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Tropical Paradise or Tropical Nightmare? Twitter Facebook Print E-mail
Written by David Virdis   
Monday, 07 July 2008

Most of us who have traveled throughout the Pacific Islands know that it is truly a tropical paradise, with beaches, surf, and unexplored beauty. Definitely worth a visit!!

However, not many people realize that irrespective of the natural serenity, a number of these islands do not have any form of technology, whether it is telephony or broadband Internet, unless they use some type of satellite service.

The Church has a mixture of elementary, middle, and secondary schools in the Pacific area that rely greatly on technology. In fact, there has been a greater push and need for delivering education via technology than ever before.

In order to provide cost-effective methods of communication, we have endeavored to work more closely with the local telecommunications companies to come up with solutions that can improve the infrastructure to and within our schools.

I would like to mention a few cool things that we have done with the assistance of the telco’s:

First, the Church College of Savaii (Vaiola), a high school of about 348 students on the island of Savaii in Samoa, had never had Internet access until recently. We now have a dedicated E1 circuit, via a wireless WiMax point-to-point service. This circuit comes from the main island of Upolu to the island of Savaii, approximately 20 km. This connection provides high-speed Internet as well as the means of having an ISDN telephony solution.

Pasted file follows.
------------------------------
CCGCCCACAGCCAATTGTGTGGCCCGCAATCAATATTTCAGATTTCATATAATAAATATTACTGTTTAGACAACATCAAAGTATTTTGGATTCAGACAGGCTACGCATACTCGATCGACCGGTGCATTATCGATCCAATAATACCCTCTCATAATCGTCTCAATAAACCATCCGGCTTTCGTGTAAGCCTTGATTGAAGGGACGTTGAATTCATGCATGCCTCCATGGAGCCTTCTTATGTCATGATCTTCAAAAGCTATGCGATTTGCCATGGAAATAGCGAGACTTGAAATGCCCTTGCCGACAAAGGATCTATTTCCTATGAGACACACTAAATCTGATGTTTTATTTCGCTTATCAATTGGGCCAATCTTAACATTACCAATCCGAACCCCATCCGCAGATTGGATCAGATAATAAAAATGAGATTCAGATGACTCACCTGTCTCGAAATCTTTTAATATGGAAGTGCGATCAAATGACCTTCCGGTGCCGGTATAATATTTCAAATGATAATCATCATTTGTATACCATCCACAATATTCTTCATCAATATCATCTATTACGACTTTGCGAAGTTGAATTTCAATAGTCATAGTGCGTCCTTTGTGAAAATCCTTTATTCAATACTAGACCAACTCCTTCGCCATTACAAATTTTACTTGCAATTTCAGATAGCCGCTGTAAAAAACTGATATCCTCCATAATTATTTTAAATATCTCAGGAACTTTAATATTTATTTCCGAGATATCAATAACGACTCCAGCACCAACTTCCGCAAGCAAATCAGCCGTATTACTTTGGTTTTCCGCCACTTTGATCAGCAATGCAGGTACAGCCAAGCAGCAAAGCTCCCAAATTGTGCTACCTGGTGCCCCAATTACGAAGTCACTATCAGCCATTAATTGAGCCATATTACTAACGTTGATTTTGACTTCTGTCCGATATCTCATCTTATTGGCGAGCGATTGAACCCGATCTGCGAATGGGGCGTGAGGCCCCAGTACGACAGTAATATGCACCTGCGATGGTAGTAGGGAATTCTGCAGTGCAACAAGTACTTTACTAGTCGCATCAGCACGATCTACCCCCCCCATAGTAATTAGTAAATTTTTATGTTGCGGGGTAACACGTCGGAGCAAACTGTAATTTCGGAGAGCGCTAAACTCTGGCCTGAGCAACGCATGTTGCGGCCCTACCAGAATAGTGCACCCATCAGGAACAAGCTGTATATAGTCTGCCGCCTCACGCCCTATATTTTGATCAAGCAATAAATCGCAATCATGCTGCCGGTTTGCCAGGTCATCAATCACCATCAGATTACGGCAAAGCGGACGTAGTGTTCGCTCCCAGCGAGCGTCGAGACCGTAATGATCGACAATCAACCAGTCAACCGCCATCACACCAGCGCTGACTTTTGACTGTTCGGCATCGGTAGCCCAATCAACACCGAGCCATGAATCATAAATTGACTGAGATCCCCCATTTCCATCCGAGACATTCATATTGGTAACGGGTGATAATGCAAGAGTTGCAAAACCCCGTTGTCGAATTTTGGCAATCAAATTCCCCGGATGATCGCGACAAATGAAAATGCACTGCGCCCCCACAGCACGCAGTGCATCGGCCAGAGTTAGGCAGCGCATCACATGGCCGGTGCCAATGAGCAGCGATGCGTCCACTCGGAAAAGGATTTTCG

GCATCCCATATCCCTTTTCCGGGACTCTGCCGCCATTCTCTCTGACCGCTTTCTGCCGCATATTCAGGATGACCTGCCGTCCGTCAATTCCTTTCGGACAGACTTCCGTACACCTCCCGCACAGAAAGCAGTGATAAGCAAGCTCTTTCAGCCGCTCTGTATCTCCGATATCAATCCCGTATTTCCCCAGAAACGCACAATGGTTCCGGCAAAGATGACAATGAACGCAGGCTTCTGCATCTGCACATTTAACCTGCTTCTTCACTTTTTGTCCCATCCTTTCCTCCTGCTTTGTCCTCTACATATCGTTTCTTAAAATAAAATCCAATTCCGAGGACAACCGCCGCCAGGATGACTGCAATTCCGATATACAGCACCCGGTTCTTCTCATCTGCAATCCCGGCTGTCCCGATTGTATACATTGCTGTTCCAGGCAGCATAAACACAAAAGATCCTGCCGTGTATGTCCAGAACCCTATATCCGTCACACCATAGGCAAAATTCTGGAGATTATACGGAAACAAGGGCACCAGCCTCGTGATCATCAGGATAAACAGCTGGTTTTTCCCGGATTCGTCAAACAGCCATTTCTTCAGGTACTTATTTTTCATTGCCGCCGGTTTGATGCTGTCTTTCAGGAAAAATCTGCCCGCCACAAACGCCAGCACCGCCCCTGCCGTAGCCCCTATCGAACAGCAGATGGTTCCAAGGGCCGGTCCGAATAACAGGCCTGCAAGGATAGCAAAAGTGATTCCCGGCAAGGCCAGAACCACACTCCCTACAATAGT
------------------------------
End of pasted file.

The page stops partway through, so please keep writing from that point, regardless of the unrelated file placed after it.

Second is the Liahona High School on the main island of Tongatapu in Tonga, which has about 1,300 students and also happens to be a shared-services facility. The high school was the recipient of the first official site outside the telco in Tonga to have a primary rate interface (PRI) on an integrated services digital network (ISDN), enabling greater functionality for voice and data services, on a digital PBX.

These forms of technology are not by any means bleeding technology in the world, but they are standards which have not been available there before.

This technology has and will continue to help with the education and communication of these remote schools in the Pacific.

In essence we are pioneering technology to help the people of Polynesia.

David Virdis is a field program manager for the Church.

 

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